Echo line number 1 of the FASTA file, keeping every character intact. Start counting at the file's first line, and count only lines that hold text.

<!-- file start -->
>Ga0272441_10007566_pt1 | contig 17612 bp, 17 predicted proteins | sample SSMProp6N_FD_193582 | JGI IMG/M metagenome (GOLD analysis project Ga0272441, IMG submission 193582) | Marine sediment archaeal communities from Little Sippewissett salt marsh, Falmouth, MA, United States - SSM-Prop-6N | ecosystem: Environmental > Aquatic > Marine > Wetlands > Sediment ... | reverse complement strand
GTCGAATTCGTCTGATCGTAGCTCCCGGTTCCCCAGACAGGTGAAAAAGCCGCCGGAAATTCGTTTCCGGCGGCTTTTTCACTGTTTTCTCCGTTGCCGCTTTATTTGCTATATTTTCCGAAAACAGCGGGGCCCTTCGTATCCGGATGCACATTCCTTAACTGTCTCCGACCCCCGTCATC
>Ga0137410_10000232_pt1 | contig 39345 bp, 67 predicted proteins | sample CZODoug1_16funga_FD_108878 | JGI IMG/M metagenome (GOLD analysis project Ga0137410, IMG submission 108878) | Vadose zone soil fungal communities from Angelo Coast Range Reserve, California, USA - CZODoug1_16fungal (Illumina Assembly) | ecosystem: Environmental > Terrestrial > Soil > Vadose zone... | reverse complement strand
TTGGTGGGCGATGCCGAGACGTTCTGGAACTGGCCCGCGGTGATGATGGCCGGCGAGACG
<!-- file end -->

>Ga0272441_10007566_pt1 | contig 17612 bp, 17 predicted proteins | sample SSMProp6N_FD_193582 | JGI IMG/M metagenome (GOLD analysis project Ga0272441, IMG submission 193582) | Marine sediment archaeal communities from Little Sippewissett salt marsh, Falmouth, MA, United States - SSM-Prop-6N | ecosystem: Environmental > Aquatic > Marine > Wetlands > Sediment ... | reverse complement strand